Bhānds are wandering comedians, widely dispersed in Pakistan and North India. While their art constitutes a persistent mode of performed practice in Pakistan, it is not given recognition by dominant culture. The thesis explores the caste, class, ethnic and literary biases that motivate this ostracism, and in turn how bhānds play with these status distinctions in performance. This interaction creates a dynamic mode, which is able to expose, negotiate and subvert hegemonic power structures, and, in so doing, continually adapts itself to changing socio-cultural contexts. Appreciation of these practices and their effects on the social norm has hitherto been lacking, precisely because of the cultural marginalisation which attempts to place the bhānd within a fixed definition of identity. In order to redress this imbalance, I explicate the bhānd’s aesthetics and socio-cultural mediation through multiple contemporary and historical manifestations. Contemporary reinventions range from stand-up comics in the nuptial rites, to carnivalesque comedians of the popular Punjabi theatre and socio-political commentators on satellite television. By extracting the bhānd from the prejudices of historiography, the thesis explores historical lineages between the bhānd and Sanskrit jesters and Sufi wise fools, arguing that this Indo-Muslim synchronism perpetuates the bhānd's presence in South Asia. This re-reading aims conceptually to release the bhānd from contemporary and historical constraints as a shape-shifting mode, which may be seen to continue generating innovative forms and practices for theatre and performance in Pakistan today.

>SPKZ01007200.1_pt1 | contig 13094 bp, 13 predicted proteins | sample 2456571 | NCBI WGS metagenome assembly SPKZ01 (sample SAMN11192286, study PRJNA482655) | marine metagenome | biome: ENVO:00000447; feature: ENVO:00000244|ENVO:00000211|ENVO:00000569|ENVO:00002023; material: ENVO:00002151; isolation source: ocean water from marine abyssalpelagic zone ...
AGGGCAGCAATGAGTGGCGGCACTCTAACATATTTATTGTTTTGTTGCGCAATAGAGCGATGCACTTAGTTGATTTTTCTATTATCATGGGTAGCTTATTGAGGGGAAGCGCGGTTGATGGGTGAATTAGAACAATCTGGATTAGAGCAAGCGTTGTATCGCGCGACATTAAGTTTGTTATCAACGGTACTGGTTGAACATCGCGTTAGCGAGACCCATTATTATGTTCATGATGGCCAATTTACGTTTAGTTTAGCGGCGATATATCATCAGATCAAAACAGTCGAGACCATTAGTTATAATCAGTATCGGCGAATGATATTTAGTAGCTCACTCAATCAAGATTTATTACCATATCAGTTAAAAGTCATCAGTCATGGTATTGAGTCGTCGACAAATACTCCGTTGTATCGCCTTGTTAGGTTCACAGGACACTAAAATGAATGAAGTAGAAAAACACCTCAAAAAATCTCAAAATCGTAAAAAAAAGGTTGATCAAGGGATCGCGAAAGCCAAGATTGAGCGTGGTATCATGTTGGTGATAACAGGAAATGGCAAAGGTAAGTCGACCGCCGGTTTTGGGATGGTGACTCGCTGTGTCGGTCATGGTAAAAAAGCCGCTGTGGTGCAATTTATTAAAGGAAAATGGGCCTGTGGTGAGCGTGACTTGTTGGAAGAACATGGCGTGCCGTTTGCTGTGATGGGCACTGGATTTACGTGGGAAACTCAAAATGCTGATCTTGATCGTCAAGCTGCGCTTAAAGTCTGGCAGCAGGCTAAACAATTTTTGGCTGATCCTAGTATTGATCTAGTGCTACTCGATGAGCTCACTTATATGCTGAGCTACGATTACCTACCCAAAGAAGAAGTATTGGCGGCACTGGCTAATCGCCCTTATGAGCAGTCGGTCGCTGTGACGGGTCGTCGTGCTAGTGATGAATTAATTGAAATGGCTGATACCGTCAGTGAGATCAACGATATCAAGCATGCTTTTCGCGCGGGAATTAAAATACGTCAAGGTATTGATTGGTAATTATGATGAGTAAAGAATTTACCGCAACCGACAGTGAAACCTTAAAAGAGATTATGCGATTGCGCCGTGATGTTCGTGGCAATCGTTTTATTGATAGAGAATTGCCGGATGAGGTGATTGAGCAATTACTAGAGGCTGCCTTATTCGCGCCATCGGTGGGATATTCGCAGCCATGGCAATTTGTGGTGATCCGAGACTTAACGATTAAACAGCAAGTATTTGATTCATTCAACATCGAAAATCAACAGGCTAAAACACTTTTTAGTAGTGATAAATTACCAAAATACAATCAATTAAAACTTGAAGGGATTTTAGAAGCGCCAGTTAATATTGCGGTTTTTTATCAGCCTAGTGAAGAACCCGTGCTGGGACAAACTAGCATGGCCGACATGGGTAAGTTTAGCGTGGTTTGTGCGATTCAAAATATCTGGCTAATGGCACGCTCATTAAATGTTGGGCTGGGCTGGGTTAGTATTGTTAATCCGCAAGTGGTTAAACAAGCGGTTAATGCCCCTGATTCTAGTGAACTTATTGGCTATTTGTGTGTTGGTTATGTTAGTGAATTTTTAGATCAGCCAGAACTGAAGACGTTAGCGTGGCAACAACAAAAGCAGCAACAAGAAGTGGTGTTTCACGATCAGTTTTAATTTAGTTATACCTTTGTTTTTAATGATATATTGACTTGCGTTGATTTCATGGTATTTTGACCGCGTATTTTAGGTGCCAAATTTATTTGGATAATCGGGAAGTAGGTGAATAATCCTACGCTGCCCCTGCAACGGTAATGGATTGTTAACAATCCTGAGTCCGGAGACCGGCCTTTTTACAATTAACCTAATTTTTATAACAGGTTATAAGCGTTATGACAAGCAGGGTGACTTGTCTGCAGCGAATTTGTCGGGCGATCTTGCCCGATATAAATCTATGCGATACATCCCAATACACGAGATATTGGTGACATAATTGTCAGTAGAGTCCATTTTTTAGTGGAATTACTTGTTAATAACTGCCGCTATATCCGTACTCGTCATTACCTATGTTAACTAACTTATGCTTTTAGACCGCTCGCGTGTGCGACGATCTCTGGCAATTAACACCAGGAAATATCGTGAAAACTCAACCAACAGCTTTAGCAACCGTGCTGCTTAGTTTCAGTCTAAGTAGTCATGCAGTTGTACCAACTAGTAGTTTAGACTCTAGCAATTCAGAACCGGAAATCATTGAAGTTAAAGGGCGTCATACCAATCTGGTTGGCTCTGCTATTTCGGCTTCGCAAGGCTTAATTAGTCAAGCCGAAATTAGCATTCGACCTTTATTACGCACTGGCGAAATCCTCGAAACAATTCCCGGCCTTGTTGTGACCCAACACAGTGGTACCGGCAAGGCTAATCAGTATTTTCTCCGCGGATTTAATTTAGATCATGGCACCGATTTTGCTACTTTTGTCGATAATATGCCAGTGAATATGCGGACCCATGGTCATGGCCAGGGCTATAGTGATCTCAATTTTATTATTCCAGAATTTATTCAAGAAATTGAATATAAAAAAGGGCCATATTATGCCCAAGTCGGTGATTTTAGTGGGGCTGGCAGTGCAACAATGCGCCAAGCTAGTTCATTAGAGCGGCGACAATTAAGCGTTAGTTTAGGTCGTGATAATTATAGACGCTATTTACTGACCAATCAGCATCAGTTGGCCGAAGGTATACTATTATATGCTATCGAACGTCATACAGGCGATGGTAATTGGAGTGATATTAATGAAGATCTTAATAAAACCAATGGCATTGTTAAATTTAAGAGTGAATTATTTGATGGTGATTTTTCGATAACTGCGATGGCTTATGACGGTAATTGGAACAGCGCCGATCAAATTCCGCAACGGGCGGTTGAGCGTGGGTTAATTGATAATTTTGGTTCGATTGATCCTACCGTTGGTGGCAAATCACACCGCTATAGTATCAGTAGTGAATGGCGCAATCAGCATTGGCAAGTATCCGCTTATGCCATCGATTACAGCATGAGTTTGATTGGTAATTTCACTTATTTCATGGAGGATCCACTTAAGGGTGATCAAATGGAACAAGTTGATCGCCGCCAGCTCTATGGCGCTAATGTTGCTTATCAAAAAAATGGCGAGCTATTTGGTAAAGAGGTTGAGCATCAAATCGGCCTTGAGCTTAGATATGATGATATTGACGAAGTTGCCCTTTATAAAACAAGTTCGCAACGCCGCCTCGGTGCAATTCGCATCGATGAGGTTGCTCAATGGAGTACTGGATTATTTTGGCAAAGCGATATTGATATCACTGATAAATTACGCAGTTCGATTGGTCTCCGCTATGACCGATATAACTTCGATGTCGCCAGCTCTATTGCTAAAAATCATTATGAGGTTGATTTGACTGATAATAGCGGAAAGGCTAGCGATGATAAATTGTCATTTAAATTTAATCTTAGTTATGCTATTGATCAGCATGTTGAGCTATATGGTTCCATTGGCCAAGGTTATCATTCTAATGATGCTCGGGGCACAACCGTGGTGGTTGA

|Central School of Speech and Drama
|Electronic Thesis or Dissertation
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